Beyond The Troubles: Murals of Belfast, Northern Ireland
Original article and images by Belfast resident Liam Moore.
Belfast, the capital city of Northern Ireland, has been home to some of the worst violence Ireland has endured. The Troubles, between the late 1960′s and 1998, divided the nation, mainly between Nationalist Catholics and Unionist Protestants. The Agreement on Good Friday (April 10th, 1998) brought an end to 30 years of suffering and bitter feuding between these communities. Throughout The Troubles both sides painted large murals on buildings, particularly in residential areas on houses at the end of terraced rows:
Many of these murals glorify paramilitary groups such as the Irish Republican Army (IRA) or the Ulster Volunteer Force (UVF). The murals of Belfast have acted as beacons to people, declaring allegiances from one area to the next:
Murals of Belfast have in the past and still do create a sense belonging and identity for residents. However, not all such murals were designed to incite hatred or divide communities. Some show a more Celtic flair and inject colour into less established areas:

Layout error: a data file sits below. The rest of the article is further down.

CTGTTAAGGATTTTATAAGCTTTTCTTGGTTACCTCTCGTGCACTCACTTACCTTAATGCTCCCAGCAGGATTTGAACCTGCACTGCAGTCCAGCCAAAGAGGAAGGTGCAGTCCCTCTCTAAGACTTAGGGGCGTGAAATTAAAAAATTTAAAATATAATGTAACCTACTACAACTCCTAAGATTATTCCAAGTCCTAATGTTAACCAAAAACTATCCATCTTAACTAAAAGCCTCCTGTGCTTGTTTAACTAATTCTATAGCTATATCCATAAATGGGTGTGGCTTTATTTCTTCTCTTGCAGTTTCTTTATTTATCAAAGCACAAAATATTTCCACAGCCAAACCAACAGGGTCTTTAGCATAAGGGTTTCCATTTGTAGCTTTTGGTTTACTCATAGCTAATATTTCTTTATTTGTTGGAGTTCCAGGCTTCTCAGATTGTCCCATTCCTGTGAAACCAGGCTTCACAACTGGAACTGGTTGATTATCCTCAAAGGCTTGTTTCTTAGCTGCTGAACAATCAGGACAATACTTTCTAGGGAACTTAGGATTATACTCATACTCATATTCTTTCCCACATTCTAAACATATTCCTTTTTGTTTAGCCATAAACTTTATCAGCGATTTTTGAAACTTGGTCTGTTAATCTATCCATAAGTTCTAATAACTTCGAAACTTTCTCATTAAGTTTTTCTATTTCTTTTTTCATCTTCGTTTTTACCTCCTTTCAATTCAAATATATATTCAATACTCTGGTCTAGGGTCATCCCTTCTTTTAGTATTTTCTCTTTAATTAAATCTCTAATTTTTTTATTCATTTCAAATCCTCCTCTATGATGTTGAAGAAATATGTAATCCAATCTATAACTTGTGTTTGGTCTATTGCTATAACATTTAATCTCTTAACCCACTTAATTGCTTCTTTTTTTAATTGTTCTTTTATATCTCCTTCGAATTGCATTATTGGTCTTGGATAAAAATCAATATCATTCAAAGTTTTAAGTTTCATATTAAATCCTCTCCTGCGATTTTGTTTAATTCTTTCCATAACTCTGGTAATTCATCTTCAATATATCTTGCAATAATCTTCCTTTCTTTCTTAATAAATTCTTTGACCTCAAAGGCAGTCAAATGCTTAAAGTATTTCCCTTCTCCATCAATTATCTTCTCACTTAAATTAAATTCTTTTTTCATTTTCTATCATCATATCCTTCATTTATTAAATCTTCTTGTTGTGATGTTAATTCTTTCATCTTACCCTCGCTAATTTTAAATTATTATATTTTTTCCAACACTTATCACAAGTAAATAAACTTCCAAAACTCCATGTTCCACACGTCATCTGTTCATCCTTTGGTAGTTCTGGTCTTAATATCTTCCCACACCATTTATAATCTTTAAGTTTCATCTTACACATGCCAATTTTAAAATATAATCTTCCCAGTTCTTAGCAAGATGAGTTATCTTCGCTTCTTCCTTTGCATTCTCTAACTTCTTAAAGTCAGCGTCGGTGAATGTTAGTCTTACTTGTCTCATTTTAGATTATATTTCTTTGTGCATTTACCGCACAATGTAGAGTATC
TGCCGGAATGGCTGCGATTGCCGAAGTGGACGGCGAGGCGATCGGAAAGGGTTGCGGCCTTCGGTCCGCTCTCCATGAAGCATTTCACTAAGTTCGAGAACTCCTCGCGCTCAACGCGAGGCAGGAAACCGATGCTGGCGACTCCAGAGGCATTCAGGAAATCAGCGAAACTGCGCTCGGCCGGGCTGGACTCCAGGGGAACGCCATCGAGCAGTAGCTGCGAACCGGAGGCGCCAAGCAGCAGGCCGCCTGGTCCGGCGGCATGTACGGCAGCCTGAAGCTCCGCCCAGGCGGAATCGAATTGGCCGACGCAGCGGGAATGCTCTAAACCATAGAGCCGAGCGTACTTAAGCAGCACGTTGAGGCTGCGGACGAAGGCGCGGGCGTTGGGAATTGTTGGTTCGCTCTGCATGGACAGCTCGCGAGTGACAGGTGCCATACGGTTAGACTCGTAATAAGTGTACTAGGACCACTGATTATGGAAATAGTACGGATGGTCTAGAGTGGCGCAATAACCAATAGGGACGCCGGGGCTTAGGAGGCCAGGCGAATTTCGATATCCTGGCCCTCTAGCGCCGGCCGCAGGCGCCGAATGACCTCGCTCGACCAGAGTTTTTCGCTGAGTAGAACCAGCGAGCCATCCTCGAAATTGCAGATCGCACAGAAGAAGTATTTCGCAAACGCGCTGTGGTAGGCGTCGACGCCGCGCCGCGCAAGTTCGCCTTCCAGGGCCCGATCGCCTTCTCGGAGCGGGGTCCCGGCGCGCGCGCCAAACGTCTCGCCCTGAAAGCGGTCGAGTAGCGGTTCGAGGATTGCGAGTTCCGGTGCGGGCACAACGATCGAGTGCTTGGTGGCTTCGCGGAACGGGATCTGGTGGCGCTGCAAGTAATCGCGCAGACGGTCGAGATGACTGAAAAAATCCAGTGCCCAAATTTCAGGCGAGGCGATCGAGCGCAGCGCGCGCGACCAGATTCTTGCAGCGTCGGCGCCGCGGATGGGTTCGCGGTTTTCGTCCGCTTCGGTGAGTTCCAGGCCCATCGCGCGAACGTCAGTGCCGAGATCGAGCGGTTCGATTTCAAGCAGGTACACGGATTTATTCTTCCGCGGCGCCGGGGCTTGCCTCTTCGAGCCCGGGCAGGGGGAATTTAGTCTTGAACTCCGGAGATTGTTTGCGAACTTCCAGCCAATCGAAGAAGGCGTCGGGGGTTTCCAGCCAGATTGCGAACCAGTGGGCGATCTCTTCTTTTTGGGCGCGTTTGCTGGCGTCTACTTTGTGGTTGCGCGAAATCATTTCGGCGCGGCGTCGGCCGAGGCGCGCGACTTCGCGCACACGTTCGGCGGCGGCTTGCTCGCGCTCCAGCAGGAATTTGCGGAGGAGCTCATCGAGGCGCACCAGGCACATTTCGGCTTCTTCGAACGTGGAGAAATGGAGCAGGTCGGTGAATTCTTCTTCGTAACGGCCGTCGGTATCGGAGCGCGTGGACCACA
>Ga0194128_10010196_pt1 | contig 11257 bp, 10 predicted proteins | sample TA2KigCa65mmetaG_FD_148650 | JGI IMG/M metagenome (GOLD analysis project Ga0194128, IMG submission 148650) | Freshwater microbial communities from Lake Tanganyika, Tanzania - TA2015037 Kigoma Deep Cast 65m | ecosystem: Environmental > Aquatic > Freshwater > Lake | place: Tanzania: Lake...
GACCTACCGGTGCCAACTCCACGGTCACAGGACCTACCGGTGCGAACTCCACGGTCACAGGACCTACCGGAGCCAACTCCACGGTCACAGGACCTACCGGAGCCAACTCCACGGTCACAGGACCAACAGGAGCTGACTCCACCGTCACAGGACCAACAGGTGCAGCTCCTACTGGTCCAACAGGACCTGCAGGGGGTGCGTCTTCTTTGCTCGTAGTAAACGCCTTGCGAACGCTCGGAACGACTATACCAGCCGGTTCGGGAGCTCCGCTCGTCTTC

Murals concerning the political polices of the USA and the war in Israel have been popular as well, because many Belfast residents feel they can relate to the violence in other countries:
As Belfast emerges from a decade of peace brought on by the Good Friday Agreement, things have begun to change. Murals promoting a political or religious belief within Northern Ireland are being painted over and replaced by neutral colors or advertising for local businesses:
Iconic soccer figures such as George Best and Samuel English now grace some of the walls too. Belfast residents now prefer looking up to a different kind of hero than the paramilitary fighters of the past. A new generation is emerging, growing up in less dangerous times:
It is fair to say the murals of Belfast are as diverse as they are artistic, made with dedication and skill by people of different communities and differing opinions, each wanting to make their voice heard.
They are a way for people to make known who they are.
A way of belonging.
Liam Moore is an Interactive Multimedia and Design student at the University of Ulster. He currently enjoys taking photos, listening to lots of music, watching films and is interested in all kinds of art and design. The images above were photographed by Liam with a Sony Cybershot DSC H5. Visit Liam’s blog to see more original photography and design work.